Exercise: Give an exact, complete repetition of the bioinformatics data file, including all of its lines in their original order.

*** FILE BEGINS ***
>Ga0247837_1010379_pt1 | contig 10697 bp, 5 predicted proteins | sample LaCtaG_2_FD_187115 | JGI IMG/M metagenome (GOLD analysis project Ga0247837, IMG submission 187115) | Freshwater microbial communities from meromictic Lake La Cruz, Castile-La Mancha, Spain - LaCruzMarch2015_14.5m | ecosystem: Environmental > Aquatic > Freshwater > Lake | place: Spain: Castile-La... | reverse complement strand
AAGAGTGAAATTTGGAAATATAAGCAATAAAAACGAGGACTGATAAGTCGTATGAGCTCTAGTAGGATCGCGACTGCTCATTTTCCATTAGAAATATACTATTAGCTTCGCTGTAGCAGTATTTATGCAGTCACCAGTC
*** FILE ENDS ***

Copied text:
>Ga0247837_1010379_pt1 | contig 10697 bp, 5 predicted proteins | sample LaCtaG_2_FD_187115 | JGI IMG/M metagenome (GOLD analysis project Ga0247837, IMG submission 187115) | Freshwater microbial communities from meromictic Lake La Cruz, Castile-La Mancha, Spain - LaCruzMarch2015_14.5m | ecosystem: Environmental > Aquatic > Freshwater > Lake | place: Spain: Castile-La... | reverse complement strand
AAGAGTGAAATTTGGAAATATAAGCAATAAAAACGAGGACTGATAAGTCGTATGAGCTCTAGTAGGATCGCGACTGCTCATTTTCCATTAGAAATATACTATTAGCTTCGCTGTAGCAGTATTTATGCAGTCACCAGTC